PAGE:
Home 605


Early last year, I wrote a post here about a piece of digital art software that I thought was really neat. Pixel Composer was, and is, really neat, but after I wrote that post I didn’t use it again for months. That was no fault of the software. Pixel Composer is great. It just wasn’t something that I could fit into my regular workflow. I do a lot of 3D modeling and rigging and drawing and texture painting and creating shaders and materials. Almost none of that requires the use of a tool almost exclusively designed around pixel art.

Until the arcade jam.

I wrote about participating in the arcade jam last weekend, but I didn’t say much about what we made.

Both Kyle and I grew up in the days when arcade machines represented the pinnacle of interactive technology, so it should come as no surprise that we set out to create some sort of simulacrum of that arcade style of game. That meant, on my end, it also had to look the part.

I have done very little pixel art. When I draw or paint, I tend to work pretty large. For a pixel art game, a tile of 64x64 pixels is actually quite large, but I’m more accustomed to working at scale many times larger than that. 2048 or 4096 textures are fairly common. If I’m painting I’ll even go larger than that. For the game jam, that was never going to work. I had a maximum working space of 480x270 pixels.

I have been doing some pixel art for my game, so I have a couple of my regular apps configured for that style of artwork, but I knew that wasn’t going to cover everything that I wanted to do. I needed some big guns. Or at least some different guns.

It was time to dust off Pixel Composer.

I know that last time I heaped praise on Pixel Composer for being this weird and unconventional image editing tool. If there is some way that you would like to process an image and you can’t figure out how to do that with Pixel Composer it’s probably because you aren’t trying hard enough.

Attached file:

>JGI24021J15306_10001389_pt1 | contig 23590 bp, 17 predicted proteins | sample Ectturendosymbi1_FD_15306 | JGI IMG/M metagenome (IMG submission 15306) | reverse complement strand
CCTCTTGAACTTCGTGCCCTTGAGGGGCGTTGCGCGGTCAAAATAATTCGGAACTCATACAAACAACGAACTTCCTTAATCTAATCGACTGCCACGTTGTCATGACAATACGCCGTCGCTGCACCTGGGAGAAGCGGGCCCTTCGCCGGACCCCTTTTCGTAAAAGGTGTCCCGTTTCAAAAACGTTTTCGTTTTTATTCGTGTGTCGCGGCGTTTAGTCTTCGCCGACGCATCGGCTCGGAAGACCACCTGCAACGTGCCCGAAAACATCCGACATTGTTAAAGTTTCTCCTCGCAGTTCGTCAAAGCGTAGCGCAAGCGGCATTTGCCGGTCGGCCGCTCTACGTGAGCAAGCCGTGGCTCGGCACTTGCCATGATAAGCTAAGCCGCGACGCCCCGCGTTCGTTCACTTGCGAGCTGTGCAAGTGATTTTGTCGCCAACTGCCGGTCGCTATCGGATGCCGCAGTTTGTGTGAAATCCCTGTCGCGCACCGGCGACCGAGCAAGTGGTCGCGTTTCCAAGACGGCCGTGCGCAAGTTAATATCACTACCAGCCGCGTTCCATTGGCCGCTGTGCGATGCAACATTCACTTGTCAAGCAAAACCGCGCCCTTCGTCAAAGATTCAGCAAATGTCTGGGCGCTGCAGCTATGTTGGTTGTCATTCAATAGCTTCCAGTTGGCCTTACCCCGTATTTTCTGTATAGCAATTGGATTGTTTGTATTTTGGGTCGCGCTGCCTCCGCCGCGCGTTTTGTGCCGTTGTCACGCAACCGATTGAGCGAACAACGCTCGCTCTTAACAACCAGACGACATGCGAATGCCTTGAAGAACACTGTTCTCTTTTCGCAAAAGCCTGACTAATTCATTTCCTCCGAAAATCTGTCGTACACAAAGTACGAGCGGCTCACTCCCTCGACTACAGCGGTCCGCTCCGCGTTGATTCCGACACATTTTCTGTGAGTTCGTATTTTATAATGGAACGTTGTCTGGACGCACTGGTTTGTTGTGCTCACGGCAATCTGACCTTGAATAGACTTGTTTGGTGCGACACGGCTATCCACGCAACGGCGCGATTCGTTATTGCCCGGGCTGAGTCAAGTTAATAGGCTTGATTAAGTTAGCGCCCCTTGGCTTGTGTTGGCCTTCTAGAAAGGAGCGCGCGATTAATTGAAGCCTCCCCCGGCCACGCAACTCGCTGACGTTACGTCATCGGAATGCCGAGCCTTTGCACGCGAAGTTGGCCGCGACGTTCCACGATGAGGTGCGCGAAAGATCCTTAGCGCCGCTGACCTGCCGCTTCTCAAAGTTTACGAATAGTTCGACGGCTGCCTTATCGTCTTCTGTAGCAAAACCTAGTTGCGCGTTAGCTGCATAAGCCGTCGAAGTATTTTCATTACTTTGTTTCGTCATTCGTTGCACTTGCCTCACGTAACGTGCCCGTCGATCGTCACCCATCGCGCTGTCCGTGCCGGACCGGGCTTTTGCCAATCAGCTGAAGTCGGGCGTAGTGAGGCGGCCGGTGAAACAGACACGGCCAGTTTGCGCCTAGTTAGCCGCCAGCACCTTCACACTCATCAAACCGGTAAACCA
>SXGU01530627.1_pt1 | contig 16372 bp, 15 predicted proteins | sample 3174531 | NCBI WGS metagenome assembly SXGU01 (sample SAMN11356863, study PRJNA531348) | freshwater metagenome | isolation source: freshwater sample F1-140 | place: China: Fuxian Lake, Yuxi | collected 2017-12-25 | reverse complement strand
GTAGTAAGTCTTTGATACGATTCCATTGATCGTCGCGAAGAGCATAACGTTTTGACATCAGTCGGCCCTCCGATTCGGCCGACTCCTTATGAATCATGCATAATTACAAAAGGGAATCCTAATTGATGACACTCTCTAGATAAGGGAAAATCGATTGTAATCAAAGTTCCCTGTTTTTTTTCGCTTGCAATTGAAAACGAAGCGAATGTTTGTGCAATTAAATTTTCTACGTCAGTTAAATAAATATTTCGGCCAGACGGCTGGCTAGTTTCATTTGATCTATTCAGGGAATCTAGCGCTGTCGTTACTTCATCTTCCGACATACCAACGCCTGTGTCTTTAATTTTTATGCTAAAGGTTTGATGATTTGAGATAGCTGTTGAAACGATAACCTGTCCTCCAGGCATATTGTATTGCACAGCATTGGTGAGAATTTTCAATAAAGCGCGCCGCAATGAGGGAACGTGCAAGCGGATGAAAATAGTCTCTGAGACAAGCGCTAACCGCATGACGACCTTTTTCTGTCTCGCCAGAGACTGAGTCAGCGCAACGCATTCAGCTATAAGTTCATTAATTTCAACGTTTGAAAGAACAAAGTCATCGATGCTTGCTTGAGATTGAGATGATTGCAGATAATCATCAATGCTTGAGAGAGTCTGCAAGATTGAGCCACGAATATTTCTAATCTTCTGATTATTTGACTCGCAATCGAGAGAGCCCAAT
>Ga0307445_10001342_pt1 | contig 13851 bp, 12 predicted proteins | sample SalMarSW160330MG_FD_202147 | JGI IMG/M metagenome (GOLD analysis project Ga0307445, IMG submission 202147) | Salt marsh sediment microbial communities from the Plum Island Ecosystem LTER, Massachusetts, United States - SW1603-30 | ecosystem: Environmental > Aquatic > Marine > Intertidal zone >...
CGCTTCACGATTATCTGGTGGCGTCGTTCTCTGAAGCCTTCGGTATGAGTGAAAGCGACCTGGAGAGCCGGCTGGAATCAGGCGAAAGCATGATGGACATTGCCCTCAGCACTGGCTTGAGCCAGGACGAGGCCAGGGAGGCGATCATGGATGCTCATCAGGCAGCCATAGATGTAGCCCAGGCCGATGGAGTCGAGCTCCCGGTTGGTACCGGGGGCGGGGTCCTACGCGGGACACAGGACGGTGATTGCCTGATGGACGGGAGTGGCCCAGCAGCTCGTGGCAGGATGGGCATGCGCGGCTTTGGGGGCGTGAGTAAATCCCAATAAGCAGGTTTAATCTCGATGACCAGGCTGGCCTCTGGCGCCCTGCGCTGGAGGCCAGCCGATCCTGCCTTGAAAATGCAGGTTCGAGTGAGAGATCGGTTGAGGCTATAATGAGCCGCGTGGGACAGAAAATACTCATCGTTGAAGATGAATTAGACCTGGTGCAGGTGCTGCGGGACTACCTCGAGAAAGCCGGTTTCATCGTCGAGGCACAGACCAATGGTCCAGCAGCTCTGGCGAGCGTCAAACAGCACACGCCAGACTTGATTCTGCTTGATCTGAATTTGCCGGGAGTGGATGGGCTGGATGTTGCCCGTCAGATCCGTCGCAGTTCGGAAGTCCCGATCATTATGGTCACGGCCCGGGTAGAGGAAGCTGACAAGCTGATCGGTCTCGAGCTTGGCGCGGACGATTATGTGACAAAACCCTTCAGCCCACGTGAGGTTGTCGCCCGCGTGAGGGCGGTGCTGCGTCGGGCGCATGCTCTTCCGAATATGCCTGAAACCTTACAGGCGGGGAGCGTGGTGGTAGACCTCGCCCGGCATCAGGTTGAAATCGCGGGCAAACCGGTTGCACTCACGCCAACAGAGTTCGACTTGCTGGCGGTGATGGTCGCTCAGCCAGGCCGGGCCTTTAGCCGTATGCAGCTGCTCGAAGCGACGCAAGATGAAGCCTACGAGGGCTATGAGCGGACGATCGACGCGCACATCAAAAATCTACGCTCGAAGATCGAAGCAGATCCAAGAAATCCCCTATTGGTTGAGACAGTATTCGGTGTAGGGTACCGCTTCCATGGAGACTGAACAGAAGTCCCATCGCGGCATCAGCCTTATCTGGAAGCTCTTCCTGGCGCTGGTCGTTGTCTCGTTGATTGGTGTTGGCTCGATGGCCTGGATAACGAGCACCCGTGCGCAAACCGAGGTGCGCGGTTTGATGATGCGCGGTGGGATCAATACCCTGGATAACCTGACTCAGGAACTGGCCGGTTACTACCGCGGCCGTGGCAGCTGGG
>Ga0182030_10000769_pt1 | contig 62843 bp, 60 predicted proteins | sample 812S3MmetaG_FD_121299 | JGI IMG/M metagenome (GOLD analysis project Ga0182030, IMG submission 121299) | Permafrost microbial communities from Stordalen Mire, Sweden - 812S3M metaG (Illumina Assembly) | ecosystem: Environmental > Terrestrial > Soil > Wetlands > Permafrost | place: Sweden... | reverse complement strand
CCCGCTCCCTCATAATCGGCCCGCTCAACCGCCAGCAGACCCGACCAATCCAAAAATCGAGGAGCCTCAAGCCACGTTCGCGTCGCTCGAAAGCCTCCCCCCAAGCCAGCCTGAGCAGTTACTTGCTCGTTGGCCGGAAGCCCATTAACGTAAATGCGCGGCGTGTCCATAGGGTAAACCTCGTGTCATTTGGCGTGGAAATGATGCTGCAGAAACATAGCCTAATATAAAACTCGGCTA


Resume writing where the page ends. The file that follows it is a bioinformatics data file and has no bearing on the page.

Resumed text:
I can’t even say that it’s a program that you should use for creating pixel art. It’s not geared for that. It’s an image processing tool. If you have a sprite that you would like to add an effect to, or spin, or scale, or convert to 3D, or layer, or recolor, or anything else that you can imagine, you can do that with Pixel Composer. If you would like to create a processor that you can dump an entire projects worth of images in one end and get a converted batch out the other, it is honestly astounding.

Pixel Composer is an extendable, programmable image engine that I am honestly surprised wasn’t already a product.

If you have read this far and have absolutely any interest in pixel art tools, you should probably just seek it out and buy it. It costs about 10 bucks and it’s great.

I used it to make tile sheets and animate a fireball.

This post is licensed under CC BY-NC-SA 4.0 by the author.
Trending Tags
Trending Tags